School Threat Assessments: Psychological and Behavioral Considerations


Langman, P. (2017). School threat assessments: Psychological and behavioral considerations. Journal of Health Service Psychology, 43, 32–40.


Preventing school shootings is a matter of conducting thorough, ongoing assessments of potential perpetrators. This is generally done in schools by a threat assessment team comprised of individuals in several roles and positions, including psychologists. This article addresses the importance of access to information and information exchange, warning signs of potential violence, elements of a comprehensive threat assessment (including motive, means, and opportunity), and the role of life stressors that contribute to desperation and rage, and three psychological types of school shooters.


Cornell, D.G. (2013). The Virginia student threat assessment guidelines: An empirically supported violence prevention strategy. In Bockler, N.B., Seeger, T., Sitzer, P. and Heitmeyer, W. (Editors).  School Shootings: International Research, Case Studies, and Concepts for Prevention. New York: Springer. Pp. 379-400.

Cornell, D.G. and Allen, K. (2011).  Development, evaluation, and future directions of the Virginia Student Threat Assessment Guidelines.  Journal of School Violence, 10, 88-106.

Department of Education. (2007). “Balancing Student Privacy and School Safety: A Guide to the Family Educational Rights and Privacy Act for Elementary and Secondary Schools.” Available at

Fein, R., Vossekuil, B., Pollack, W., Borum, R., Modzeleski, W., & Reddy, M. (2002). “Threat Assessment in Schools: A Guide to Managing Threatening Situations and to Creating Safe School Climates.” U.S. Department of Education, Office of Elementary and Secondary Education, Safe and Drug-Free Schools Program and U.S. Secret Service, National Threat Assessment Center, Washington, D.C.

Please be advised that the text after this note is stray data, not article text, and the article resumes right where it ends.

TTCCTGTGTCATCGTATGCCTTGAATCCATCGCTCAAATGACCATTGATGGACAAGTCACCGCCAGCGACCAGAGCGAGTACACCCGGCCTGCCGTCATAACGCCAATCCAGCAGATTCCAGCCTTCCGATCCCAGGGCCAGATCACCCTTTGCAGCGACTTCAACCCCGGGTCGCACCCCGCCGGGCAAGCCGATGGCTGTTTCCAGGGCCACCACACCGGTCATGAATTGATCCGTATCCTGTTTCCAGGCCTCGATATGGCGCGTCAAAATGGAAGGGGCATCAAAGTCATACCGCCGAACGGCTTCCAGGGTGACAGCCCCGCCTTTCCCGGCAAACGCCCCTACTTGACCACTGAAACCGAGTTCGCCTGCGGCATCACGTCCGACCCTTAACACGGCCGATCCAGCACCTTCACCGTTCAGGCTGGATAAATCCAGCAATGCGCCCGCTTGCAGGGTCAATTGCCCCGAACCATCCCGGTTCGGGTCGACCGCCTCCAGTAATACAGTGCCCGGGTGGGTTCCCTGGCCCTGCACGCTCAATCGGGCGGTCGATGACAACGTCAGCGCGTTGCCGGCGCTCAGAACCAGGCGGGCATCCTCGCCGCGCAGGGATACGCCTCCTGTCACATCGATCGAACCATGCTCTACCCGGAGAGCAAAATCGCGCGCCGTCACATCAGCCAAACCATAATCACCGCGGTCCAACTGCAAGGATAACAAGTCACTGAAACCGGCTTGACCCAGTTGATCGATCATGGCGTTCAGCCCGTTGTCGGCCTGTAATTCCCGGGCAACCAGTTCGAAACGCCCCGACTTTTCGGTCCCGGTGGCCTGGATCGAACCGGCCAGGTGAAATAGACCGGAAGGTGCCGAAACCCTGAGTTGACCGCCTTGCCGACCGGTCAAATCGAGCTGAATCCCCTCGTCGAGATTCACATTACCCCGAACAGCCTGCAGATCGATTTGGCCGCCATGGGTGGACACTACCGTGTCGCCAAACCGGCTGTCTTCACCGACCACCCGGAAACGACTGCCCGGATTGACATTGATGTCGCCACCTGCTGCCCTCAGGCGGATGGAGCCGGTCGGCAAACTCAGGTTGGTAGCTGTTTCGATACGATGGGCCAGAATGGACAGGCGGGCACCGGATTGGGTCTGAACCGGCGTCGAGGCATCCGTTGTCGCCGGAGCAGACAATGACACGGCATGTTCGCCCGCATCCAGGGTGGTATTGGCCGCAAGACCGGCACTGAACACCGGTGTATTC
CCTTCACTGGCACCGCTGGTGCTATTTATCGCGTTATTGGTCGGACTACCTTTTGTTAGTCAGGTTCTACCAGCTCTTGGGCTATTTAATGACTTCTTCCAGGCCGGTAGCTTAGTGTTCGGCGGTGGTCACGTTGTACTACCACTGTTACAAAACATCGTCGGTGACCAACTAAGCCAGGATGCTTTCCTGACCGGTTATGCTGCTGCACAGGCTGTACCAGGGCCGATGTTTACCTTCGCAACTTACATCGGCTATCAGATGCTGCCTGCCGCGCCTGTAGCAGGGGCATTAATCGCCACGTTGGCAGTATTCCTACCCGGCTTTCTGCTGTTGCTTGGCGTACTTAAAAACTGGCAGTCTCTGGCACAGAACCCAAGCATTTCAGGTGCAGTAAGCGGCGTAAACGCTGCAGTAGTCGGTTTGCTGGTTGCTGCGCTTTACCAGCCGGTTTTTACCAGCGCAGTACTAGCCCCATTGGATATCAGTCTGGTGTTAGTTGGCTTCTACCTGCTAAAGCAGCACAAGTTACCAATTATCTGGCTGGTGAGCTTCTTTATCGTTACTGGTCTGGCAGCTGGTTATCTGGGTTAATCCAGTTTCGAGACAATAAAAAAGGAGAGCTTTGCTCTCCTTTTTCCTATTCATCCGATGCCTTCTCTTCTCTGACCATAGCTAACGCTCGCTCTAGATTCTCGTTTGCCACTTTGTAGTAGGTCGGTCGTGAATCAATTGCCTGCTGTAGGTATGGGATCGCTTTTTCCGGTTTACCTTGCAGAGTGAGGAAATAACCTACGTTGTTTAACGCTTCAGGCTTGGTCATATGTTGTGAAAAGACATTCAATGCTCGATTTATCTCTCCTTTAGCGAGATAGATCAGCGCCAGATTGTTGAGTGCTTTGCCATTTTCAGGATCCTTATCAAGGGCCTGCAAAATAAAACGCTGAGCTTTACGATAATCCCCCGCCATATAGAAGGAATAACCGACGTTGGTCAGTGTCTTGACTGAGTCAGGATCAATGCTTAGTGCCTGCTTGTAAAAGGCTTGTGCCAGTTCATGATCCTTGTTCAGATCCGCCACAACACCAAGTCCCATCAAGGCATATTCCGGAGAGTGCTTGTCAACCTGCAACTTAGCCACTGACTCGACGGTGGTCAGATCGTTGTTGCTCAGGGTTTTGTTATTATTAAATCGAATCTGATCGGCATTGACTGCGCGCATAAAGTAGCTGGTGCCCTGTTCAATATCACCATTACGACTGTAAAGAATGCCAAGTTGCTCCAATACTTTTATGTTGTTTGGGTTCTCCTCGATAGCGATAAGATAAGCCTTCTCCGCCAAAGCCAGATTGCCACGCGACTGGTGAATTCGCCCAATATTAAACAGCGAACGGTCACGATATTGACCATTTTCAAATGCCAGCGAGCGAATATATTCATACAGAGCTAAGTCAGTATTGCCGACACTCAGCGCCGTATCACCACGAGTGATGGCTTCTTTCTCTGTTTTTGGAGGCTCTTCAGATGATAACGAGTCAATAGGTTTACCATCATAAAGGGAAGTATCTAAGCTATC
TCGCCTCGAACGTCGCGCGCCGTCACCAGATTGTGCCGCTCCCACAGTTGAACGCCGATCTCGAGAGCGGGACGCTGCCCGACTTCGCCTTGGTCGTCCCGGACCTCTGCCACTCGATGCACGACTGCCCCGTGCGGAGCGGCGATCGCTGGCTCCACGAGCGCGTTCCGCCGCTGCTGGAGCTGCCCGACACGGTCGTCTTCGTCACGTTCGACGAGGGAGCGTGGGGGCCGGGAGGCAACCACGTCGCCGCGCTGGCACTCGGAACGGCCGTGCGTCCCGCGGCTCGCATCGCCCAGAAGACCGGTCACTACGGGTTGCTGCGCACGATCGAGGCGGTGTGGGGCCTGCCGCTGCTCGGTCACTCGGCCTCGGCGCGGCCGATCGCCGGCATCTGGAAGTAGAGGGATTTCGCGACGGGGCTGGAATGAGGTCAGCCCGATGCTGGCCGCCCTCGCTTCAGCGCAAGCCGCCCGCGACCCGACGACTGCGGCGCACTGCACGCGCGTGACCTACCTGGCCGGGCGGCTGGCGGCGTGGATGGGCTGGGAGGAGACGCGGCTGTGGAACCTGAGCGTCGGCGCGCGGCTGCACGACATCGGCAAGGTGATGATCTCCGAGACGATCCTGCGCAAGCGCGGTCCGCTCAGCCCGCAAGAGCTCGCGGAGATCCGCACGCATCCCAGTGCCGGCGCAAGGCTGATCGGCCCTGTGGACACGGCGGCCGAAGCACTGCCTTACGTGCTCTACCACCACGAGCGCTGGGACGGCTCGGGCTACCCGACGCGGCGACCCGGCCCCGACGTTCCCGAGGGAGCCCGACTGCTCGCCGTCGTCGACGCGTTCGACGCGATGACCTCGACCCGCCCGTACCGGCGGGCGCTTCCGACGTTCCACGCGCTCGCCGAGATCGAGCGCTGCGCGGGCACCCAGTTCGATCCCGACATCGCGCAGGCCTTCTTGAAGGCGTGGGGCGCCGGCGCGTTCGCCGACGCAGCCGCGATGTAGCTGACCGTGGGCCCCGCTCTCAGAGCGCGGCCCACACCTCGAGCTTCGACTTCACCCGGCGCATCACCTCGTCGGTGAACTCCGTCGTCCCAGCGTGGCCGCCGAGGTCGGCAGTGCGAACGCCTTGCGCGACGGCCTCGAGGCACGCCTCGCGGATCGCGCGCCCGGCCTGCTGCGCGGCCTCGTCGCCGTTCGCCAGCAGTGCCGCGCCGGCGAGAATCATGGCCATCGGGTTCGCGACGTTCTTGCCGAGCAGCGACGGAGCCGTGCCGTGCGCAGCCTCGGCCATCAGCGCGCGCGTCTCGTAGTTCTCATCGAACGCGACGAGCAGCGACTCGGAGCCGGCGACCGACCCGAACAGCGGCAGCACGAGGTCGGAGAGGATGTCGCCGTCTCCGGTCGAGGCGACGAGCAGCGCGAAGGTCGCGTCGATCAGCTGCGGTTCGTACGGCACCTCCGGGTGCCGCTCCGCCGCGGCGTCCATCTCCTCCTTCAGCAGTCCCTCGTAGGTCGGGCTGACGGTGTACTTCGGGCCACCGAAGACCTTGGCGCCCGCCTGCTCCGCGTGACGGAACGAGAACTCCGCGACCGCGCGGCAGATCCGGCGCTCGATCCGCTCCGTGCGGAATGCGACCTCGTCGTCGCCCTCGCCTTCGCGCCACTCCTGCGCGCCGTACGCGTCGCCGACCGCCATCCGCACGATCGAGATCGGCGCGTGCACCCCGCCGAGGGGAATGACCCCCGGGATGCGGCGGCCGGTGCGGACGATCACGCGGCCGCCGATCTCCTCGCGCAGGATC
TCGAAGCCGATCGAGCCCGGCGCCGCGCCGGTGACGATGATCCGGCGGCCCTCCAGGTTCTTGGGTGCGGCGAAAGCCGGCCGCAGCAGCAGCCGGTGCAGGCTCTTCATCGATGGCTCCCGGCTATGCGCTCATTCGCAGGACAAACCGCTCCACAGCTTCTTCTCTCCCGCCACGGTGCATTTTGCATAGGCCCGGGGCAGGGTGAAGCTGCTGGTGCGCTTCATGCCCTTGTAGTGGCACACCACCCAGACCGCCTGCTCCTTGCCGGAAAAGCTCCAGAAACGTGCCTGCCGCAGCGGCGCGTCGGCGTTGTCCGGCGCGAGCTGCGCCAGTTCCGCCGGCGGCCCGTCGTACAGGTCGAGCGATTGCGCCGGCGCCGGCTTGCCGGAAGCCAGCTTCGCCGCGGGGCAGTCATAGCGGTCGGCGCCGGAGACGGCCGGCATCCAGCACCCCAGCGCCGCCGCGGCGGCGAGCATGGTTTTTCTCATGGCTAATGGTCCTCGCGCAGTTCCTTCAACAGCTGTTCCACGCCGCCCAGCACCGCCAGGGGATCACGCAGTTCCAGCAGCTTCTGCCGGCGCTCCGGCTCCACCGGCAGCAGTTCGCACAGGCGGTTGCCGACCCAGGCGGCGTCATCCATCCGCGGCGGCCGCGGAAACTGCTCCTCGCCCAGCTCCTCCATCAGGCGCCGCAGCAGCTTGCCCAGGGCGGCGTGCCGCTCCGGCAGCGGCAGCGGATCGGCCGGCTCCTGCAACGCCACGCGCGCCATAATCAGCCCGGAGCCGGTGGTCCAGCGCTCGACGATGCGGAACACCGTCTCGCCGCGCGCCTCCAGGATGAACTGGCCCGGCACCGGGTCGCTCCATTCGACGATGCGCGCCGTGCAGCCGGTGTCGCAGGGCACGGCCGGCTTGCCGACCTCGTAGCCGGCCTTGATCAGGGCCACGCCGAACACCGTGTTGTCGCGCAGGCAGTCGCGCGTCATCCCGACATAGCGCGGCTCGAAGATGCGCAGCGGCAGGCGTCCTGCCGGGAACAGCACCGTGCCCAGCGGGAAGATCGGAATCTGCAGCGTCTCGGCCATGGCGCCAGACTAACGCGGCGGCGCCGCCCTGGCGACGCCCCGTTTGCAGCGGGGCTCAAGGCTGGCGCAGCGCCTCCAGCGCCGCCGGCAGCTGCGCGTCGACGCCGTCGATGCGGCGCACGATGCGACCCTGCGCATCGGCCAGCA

Grossman, D. (2009). On Killing: The Psychological Cost of Learning to Kill in War and Society. New York, NY: Little, Brown.

Hare, R. (1999). Without Conscience: The Disturbing World of the Psychopaths Among Us. New York: Guilford.

Langman, P. (2009). Why Kids Kill: Inside the Minds of School Shooters. New York: Palgrave Macmillan.

Langman, P. (2015). School Shooters: Understanding High School, College, and Adult Perpetrators. Lanham, MD: Rowman and Littlefield.

Langman, P. (2016a). “Karl Pierson: ‘A Psychopath with a Superiority Complex.’” Available at

Langman, P. (2016b). “Role Models, Contagions, and Copycats: An Exploration of the Influence of Prior Killers on Subsequent Attacks.” Available at

Meloy, J.R., Hoffman, J., Roshdi, K. and Guldimann, A. (2014) Some warning behavior discriminate between school shooters and other students of concern.  Journal of Threat Assessment and Management, 1, 203-211.

Millon, T. and Davis, R.D. (1998). Ten Subtypes of Psychopathy. In Millon, T., Simonson, E., Birket-Smith, M., and Davis, R.D. (Editors).  Psychopathy; Antisocial, Criminal, and Violent Behavior. New York: Guilford.

Millspaugh, S.B., Cornell, D.G., Huang, F.L., and Datta, P. (2015).  Prevalence of aggressive attitudes and willingness to report threats in middle school.  Journal of Threat Assessment and Management, 2, 11-22.

Nekvasil, E.K. and Cornell, D.G. (2015).  Student Threat Assessment Associated with Safety in Middle Schools.  Journal of Threat Assessment and Management, 2, 98-113.

O’Toole, M. (2000). “The School Shooter: A Threat Assessment Perspective.”  Critical Incident Response Group, National Center for the Analysis of Violent Crime, FBI Academy, Quantico, VA.

Safe Havens International. (2016). “Post-Incident Review: Arapahoe High School Active-Shooter Incident. Macon, GA: Safe Havens International.  Available at

Thank You to Our Spring 2017 Advertisers

1200 New York Ave NW, Ste 800

Washington DC 20005

p: 202.783.7663

f: 202.347.0550

Endorsed by the National Register